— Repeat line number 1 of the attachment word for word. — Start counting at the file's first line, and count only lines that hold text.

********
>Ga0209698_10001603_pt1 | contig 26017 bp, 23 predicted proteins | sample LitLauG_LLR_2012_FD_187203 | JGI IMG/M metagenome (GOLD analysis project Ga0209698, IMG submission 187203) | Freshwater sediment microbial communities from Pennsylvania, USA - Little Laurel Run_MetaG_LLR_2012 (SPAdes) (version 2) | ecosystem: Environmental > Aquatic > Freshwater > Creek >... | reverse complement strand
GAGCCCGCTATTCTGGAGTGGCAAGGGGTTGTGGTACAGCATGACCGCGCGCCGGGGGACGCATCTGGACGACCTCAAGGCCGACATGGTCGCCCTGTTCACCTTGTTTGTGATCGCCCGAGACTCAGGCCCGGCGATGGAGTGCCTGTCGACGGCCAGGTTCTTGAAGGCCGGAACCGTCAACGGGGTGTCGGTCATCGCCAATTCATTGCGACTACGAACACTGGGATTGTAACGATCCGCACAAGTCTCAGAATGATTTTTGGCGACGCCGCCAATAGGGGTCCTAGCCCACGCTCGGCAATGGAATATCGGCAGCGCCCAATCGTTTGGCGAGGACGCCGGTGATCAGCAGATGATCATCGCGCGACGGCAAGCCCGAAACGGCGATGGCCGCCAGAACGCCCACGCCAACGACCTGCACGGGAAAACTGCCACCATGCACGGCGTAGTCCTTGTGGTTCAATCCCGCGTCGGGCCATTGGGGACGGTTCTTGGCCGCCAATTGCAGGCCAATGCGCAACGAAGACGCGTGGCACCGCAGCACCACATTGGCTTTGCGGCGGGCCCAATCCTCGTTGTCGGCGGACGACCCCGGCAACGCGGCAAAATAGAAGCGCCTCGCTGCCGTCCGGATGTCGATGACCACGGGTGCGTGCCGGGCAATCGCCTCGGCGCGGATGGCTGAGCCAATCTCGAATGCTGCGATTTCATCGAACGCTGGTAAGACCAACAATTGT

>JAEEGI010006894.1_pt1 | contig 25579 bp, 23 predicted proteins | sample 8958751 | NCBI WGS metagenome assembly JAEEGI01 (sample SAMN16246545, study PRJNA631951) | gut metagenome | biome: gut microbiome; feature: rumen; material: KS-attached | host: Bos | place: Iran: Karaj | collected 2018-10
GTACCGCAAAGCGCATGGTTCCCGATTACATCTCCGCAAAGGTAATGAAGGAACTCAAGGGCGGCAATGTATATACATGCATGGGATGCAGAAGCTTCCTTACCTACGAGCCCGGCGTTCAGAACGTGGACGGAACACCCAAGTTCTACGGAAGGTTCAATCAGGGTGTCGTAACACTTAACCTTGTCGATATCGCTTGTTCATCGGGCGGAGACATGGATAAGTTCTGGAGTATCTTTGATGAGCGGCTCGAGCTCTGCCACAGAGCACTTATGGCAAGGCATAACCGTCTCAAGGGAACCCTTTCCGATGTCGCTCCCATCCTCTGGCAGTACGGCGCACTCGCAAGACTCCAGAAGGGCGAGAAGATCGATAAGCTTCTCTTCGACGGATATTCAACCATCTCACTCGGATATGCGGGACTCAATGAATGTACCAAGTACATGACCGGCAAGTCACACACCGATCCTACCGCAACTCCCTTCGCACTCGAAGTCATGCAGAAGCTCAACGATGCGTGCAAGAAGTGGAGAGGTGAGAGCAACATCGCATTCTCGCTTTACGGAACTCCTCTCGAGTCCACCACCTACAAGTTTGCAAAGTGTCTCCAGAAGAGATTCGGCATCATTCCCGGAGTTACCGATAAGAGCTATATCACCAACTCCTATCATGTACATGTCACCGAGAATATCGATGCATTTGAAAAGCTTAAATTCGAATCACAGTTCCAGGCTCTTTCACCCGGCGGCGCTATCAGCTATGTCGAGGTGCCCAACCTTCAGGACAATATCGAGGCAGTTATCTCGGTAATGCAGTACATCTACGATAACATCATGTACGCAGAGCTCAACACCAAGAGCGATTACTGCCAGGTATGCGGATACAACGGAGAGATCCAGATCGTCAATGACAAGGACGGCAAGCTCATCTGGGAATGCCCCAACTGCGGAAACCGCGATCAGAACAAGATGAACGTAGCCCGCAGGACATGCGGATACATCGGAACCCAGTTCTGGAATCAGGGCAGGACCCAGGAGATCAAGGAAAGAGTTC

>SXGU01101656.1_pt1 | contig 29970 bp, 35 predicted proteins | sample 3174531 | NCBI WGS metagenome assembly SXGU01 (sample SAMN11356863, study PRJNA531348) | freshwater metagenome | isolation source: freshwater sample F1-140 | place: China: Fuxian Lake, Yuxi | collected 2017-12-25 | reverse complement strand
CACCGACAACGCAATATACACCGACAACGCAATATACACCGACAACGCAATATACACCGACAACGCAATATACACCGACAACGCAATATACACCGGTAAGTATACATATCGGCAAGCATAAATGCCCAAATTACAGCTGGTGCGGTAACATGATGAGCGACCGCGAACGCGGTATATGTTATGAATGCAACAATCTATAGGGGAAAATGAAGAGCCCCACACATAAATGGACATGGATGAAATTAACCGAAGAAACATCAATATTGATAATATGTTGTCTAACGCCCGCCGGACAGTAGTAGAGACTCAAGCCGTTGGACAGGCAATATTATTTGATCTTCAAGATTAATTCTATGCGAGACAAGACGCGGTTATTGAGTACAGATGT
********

>Ga0209698_10001603_pt1 | contig 26017 bp, 23 predicted proteins | sample LitLauG_LLR_2012_FD_187203 | JGI IMG/M metagenome (GOLD analysis project Ga0209698, IMG submission 187203) | Freshwater sediment microbial communities from Pennsylvania, USA - Little Laurel Run_MetaG_LLR_2012 (SPAdes) (version 2) | ecosystem: Environmental > Aquatic > Freshwater > Creek >... | reverse complement strand